Russian state officials are concerned about big data. More specifically, the personal data of Russian Internet users. And they believe more legislation regulating how this data is collected, stored, and protected will help make Russians using the Internet safer.
Head of Russian state Internet regulator Roscomnadzor Aleksandr Zharov suggested Russia could create a “national big data operator” that would control how the RuNet users’ data was being used. Speaking at the Saint Petersburg international economic forum this week, Zharov stressed that big data use had to be regulated, as a lot of the information, even though it wasn't personal, could still be used to identify users.
Государство, бизнес и общество должны определить правила обращения больших данных. Большие данные – большие возможности, но и большие риски на всех уровнях. Поэтому закон о больших данных должен быть.
The state, the business [sector], and the society must determine the rules of big data use. Big data means big opportunities, but also big risks at all levels. So there should be a law about big data.
The RBC news agency reports that while there isn't an immediate plan for a big data law, it could see light in the near future.
President Putin'd aide, Igor Shchegolyev, who was also at the forum in Saint Petersburg, stressed that at the moment, even the simplest app developers could gain unrestricted access to user data, and said that under the new law any collection and transmission of user data would only happen with the users’ permission. At the same time, the specific nature control mechanisms imposed by the state under such a law remains unclear.
Existing user data legislation
Russia already has an existing law that regulates how Russians’ personal data is stored and processed. The data localization law came into power on September 1, 2015 and mandates that Russian and international companies must store the data of Russian users on Russian territory. The law also obligates Internet services to store user data for at least six months. Some institutions, like foreign embassies and consulates, as well as airline ticket sales services and mass media, are exempt from the requirement to store user data on Russian soil.
Roscomnadzor has already inspected 600 companies for compliance with the data localization requirements, and found four that violated the law. The agency promises to inspect 900 more companies before the end of 2016, including Russia's largest social network, VKontakte.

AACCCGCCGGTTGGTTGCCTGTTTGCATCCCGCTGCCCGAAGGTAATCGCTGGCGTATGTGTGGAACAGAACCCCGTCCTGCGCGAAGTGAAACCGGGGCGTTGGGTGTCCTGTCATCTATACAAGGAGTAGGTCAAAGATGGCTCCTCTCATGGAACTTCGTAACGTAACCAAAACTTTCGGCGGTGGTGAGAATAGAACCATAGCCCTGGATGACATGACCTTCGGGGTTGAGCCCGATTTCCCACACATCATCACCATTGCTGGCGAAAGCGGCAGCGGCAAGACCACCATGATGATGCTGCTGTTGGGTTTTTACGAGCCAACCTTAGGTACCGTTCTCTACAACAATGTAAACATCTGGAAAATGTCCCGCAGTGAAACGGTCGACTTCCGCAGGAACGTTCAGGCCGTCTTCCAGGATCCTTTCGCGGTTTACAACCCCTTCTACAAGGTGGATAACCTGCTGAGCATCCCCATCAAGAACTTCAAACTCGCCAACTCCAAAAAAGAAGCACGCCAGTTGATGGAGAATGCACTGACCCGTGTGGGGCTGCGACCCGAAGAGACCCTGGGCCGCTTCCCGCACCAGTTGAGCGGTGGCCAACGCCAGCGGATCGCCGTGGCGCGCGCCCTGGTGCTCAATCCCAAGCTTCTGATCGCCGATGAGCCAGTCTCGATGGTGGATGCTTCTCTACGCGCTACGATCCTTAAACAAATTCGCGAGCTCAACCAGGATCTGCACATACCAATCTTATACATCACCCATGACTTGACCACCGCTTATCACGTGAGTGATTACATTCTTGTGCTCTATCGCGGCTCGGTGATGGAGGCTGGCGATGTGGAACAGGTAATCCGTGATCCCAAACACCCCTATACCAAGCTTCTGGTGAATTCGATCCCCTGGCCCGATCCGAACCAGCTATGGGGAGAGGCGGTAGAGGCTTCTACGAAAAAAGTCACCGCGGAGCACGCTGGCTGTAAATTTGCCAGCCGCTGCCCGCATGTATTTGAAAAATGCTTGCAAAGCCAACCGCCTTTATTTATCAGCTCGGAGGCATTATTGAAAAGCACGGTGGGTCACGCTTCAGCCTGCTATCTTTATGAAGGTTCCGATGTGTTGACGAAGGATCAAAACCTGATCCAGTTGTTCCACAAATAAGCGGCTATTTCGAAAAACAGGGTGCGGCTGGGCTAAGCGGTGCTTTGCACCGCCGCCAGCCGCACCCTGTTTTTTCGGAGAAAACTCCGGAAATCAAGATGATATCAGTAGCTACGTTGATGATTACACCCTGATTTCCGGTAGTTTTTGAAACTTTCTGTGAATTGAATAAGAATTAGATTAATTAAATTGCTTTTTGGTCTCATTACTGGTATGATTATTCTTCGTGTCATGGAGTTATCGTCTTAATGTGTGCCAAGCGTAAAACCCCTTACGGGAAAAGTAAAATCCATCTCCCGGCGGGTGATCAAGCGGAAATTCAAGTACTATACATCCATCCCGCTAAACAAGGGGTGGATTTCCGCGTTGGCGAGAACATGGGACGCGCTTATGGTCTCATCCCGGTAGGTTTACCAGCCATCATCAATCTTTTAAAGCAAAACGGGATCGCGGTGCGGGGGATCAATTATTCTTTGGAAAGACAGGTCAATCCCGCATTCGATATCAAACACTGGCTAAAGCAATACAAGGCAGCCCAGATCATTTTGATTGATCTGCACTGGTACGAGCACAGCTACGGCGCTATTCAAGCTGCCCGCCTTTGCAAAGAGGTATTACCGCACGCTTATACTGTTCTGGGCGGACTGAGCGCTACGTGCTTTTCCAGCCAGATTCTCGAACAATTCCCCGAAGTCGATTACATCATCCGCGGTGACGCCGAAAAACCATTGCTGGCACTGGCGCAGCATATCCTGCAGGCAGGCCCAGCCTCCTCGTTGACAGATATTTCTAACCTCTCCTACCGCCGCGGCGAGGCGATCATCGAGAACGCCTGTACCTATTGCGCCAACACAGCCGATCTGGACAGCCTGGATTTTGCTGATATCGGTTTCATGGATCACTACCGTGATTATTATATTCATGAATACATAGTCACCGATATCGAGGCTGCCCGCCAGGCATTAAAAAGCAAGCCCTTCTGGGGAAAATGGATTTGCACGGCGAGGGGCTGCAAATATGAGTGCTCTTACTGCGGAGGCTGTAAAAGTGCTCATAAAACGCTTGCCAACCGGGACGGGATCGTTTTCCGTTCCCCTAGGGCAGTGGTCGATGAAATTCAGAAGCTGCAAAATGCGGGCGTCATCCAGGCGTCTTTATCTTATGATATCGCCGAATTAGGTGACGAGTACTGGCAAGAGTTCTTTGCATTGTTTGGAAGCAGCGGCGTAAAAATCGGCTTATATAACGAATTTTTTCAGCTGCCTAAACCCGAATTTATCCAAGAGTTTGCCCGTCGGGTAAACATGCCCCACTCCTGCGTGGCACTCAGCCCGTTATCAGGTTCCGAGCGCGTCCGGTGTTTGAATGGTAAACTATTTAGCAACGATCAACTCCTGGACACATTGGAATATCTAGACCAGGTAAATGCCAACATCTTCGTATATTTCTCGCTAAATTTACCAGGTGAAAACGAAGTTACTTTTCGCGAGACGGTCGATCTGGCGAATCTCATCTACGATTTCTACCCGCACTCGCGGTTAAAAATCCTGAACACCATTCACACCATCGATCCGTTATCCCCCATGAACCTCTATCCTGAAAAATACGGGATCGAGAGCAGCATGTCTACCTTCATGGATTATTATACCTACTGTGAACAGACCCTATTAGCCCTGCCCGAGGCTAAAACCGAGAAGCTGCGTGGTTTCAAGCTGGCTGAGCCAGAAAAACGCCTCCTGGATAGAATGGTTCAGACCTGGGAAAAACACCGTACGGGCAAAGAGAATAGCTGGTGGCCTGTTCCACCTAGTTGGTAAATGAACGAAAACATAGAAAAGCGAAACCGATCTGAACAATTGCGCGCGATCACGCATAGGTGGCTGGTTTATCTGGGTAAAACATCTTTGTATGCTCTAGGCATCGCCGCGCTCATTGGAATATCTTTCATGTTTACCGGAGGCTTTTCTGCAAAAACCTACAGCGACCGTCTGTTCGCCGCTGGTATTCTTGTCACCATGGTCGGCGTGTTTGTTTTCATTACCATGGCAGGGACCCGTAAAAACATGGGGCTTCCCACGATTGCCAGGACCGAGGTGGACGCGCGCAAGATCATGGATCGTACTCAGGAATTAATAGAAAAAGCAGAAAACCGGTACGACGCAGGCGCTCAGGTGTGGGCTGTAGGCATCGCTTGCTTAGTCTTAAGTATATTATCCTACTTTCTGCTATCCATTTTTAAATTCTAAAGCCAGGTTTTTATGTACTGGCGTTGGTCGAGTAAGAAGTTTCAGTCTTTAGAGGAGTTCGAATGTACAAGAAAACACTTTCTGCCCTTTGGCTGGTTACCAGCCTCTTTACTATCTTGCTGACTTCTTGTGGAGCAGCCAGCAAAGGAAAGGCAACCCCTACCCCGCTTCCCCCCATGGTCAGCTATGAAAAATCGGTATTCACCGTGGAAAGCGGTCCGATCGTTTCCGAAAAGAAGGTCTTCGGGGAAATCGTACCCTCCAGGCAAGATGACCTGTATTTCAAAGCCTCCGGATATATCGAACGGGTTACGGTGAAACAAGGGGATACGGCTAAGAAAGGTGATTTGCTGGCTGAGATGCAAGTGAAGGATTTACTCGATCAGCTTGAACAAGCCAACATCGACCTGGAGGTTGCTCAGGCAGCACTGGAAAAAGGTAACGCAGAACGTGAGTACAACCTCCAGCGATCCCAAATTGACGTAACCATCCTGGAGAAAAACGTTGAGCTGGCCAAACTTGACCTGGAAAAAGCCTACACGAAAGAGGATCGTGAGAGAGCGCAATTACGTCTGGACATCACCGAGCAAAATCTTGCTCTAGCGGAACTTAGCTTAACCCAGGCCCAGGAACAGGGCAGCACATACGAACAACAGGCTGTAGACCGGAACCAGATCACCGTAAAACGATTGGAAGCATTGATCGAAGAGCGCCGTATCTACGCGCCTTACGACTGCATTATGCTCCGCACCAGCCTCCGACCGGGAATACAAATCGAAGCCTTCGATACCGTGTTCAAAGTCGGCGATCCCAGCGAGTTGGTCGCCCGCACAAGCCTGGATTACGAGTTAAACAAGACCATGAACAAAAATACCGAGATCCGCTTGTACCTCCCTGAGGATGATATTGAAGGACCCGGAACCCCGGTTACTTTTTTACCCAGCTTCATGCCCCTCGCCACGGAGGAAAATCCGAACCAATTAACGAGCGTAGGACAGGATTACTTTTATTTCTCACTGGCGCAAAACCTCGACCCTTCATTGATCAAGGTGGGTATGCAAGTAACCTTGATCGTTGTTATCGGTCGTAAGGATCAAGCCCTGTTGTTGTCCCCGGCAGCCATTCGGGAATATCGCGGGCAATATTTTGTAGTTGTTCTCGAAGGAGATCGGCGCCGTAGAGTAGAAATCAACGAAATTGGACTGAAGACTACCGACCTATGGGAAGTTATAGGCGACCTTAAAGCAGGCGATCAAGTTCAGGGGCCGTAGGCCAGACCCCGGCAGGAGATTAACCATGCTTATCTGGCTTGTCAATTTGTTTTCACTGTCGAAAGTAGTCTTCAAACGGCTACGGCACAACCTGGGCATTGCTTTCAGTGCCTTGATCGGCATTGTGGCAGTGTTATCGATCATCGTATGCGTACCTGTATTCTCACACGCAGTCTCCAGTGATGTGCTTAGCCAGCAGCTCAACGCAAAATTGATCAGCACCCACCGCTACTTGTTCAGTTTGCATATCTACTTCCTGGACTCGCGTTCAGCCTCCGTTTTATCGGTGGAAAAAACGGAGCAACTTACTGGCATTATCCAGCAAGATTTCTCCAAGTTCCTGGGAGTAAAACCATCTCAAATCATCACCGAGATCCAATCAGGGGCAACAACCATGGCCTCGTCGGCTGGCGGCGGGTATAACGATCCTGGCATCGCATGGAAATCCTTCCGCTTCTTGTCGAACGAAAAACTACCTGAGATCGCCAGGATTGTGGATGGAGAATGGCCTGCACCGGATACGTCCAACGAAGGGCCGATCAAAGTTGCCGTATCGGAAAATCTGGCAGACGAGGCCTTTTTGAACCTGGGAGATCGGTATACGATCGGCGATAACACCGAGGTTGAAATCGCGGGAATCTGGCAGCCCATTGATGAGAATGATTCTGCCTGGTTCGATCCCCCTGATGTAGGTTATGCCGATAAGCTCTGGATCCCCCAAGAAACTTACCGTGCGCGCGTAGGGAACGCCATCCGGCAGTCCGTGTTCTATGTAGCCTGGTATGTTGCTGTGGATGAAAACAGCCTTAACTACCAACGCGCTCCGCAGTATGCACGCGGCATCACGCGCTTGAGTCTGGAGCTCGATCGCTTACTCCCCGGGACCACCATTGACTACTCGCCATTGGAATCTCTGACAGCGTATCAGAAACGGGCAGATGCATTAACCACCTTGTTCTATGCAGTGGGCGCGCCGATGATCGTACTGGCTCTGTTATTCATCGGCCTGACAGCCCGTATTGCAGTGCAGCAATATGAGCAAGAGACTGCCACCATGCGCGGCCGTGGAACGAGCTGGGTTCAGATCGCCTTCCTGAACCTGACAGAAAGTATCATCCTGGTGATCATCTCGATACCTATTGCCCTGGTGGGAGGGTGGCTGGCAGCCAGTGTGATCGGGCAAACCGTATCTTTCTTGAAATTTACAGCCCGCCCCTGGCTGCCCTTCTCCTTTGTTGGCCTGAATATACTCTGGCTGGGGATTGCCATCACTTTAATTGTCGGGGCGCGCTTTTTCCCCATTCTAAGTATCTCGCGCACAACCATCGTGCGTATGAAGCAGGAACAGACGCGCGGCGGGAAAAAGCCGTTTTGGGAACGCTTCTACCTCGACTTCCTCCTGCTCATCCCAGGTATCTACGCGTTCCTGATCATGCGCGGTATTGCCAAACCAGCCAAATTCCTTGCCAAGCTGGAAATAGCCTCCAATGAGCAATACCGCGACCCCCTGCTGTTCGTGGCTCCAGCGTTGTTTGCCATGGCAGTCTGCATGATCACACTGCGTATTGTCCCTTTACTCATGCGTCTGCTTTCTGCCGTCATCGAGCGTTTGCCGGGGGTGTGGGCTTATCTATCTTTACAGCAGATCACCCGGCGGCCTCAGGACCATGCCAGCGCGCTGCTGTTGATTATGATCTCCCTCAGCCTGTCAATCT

Roscomnadzor head Zharov said the regulator has the power to inspect any companies working with Russian Internet user data, regardless of their jurisdiction or whether they have an office in Russia, referring to ongoing negotiations with websites such as Twitter and Facebook.
Если мы найдем нарушение закона, то мы будем в каждой ситуации разбираться индивидуально и предметно. И будем давать достаточный срок для того, чтобы компания начала движение в сторону локализации персональных данных, а не сразу ее «закрывать».
If we find a violation of the [data localization] law, we will deal with each situation individually and specifically. And we will provide a long enough term for the company to begin moving towards localizing personal data, and not “shut it down” immediately.
Zharov stressed that the state regulator would only take matters to court if a company “outright refused” to comply with the data localization law. While some companies, like PayPal and Booking.com, have announced they plan to comply with data localization demands, others, including Facebook and Twitter, have been more tightlipped about how they plan to deal with new legal restrictions in Russia. Human rights and free speech advocates have said the data retention legislation presents more opportunities for state surveillance on Russian users and have called on international companies to refuse to store user data on Russian territory.